As part of a social report, this paper traces the social situation of farmers in Switzerland in comparison with other occupational groups on the basis of the European Social Survey (ESS). With the social situation – which encompasses the quality of life and life opportunities of population groups – various factors such as job, income, unemployment, values, and integration in society are taken into account. The reference occupational group with which farmers are compared is critical for the interpretation of the results. In the assessment of their economic situation, the farming population differs little from other occupational groups; in terms of their subjectively perceived integration into society, the farming population does not fall behind other occupational groups. As far as values are concerned, depending on the reference, the farming population turns out to be less universalistic, less traditional, and more success-oriented.
Pfister M., Feller S., Stöckli L.
The training programme for farmworkers imparts broad skills to academically weak learners. What chances do they have on the labour market today and in the future and how do they succeed in making the transition to further training?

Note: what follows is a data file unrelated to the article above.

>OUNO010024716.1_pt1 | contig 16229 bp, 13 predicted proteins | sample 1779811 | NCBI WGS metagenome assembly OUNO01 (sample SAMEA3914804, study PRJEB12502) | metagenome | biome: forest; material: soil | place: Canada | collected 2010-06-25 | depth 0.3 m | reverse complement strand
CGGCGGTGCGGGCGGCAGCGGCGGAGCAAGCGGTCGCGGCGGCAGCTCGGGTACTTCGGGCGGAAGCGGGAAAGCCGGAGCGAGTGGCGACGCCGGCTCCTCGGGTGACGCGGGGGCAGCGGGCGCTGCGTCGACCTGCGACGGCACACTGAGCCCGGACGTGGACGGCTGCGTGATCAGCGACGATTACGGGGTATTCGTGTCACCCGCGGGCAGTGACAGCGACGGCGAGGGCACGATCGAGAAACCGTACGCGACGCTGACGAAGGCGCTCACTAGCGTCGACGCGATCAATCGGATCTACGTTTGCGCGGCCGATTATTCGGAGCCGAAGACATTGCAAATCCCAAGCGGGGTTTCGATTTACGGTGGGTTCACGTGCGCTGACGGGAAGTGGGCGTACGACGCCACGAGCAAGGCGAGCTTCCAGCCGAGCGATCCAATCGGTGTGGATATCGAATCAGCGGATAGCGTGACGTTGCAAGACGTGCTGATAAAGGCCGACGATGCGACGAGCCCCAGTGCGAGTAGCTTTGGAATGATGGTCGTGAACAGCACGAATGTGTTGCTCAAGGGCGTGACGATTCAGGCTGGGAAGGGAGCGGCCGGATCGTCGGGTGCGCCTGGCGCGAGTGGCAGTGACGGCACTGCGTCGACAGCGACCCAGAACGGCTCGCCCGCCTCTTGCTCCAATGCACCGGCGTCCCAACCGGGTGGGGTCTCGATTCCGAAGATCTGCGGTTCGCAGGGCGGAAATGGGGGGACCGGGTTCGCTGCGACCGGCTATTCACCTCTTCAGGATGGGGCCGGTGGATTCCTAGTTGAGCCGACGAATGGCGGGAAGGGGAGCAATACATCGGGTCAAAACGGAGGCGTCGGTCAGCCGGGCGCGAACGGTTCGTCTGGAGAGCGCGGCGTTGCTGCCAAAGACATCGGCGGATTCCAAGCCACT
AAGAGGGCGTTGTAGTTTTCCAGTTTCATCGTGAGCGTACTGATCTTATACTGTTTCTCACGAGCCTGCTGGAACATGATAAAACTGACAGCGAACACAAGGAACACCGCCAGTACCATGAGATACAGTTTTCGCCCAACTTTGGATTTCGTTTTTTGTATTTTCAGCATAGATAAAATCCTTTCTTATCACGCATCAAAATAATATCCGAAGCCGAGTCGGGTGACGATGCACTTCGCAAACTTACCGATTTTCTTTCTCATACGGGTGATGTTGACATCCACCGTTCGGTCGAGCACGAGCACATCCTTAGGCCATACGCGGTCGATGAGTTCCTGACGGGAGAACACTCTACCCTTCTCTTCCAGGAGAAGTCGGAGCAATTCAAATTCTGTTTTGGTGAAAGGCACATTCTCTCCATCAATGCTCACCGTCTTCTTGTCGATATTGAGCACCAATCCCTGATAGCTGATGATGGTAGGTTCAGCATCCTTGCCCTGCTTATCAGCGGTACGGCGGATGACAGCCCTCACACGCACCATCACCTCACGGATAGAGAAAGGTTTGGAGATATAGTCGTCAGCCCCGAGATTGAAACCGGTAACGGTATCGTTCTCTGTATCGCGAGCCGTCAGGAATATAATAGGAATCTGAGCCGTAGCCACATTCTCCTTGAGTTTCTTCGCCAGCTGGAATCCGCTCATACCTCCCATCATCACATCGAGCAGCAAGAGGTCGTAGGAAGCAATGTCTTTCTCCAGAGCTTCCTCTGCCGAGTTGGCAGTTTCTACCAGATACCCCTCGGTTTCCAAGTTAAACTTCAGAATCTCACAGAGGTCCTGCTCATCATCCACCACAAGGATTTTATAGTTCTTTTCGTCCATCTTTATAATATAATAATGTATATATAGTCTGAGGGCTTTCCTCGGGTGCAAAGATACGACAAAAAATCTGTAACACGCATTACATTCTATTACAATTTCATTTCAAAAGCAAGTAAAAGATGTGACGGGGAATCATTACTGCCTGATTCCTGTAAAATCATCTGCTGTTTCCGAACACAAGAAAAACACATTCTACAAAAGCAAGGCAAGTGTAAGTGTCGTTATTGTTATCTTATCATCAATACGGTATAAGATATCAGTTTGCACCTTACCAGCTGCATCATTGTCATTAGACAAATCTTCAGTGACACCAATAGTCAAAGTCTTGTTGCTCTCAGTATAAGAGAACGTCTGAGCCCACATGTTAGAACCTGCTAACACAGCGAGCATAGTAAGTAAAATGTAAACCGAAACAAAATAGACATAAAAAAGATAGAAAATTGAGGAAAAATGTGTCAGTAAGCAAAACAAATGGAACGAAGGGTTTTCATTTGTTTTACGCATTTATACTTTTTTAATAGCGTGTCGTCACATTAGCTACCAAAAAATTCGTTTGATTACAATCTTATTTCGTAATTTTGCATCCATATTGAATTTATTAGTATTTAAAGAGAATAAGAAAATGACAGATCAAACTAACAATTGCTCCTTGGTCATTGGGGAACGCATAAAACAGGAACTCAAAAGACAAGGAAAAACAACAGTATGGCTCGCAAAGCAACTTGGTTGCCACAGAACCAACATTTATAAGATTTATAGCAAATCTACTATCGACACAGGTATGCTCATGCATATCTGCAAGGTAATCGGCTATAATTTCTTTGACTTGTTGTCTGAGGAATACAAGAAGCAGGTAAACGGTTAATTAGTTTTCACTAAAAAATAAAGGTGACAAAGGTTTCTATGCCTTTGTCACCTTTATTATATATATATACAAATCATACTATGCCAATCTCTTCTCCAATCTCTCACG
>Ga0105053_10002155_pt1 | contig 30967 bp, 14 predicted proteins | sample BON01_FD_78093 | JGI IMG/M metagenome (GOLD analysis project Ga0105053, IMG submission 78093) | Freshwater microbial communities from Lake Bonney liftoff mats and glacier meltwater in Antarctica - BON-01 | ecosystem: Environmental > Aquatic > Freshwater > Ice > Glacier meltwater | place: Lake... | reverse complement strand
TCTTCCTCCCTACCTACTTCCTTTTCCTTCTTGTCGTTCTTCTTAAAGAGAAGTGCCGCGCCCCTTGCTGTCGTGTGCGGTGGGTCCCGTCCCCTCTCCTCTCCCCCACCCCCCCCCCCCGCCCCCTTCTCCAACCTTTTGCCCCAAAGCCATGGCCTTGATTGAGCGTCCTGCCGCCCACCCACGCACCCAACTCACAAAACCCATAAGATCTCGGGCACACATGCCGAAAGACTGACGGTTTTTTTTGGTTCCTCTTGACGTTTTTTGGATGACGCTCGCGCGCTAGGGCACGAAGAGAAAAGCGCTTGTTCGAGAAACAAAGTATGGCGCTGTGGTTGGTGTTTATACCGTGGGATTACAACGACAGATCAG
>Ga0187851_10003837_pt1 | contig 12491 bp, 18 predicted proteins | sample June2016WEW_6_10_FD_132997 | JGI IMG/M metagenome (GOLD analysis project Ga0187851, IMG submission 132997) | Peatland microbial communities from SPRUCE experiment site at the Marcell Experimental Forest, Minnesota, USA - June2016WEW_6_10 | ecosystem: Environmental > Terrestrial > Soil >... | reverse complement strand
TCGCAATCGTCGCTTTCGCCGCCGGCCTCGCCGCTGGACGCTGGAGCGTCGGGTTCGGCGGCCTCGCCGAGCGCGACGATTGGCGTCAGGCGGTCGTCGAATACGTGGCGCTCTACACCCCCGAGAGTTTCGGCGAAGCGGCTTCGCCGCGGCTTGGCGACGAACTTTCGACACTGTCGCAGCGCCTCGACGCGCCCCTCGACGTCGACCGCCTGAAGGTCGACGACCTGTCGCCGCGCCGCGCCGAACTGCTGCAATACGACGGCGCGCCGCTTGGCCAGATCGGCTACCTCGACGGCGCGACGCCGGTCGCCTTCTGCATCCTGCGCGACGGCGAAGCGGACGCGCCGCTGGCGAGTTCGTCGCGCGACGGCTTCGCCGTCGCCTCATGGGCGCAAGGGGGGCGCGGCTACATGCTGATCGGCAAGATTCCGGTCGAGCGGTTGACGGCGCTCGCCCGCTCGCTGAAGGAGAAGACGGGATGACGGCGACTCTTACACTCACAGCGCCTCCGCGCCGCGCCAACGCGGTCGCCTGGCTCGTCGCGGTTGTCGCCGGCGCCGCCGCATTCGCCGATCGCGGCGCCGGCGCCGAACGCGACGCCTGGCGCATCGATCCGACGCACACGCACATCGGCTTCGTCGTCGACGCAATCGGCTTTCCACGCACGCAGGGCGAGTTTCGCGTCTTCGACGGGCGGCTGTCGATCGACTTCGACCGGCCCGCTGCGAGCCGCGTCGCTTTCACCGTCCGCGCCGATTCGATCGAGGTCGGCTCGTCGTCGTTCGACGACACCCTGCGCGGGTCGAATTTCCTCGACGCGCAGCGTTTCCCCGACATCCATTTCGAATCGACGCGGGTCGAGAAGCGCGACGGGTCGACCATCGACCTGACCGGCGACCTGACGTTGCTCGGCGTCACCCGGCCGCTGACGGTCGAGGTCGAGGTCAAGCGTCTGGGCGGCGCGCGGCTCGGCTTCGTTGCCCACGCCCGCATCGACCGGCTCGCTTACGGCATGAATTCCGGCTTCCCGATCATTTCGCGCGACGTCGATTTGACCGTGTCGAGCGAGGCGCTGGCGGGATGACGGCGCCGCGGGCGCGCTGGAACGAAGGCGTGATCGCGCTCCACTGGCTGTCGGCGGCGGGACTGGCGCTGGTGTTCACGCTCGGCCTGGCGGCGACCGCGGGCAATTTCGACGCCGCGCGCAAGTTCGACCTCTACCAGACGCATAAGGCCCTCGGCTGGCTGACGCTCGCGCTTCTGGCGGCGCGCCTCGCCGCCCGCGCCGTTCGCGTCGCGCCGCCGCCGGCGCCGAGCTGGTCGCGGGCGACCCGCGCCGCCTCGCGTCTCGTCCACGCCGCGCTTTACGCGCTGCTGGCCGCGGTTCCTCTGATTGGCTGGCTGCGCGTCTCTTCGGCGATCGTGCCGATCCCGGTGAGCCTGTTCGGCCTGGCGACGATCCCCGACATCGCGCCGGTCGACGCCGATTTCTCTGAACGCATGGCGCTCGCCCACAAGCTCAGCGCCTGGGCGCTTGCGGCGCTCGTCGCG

El Benni N., Ryser U., Rösch M., Mattmann M., Abt F., Paupe L. and Gusset M.
The Swiss agricultural sector currently makes little use of the opportunities offered by digitalisation. A charter launched in 2018 aims to further develop the digitalisation of the Swiss agricultural and food sector and to exploit the potential in the interests of all stakeholders.
Breitenmoser S., Steinger Th., Hiltpold I., Grosjean Y., Nussbaum V., Bussereau F., Klötzli F., Widmer N. and Baux A.
Sowing oilseed rape with other plants reduces damage caused by adult flea beetle, according to a study conducted at Agroscope. This intercropping approach could limit reliance on insecticides and the emergence of resistant pests.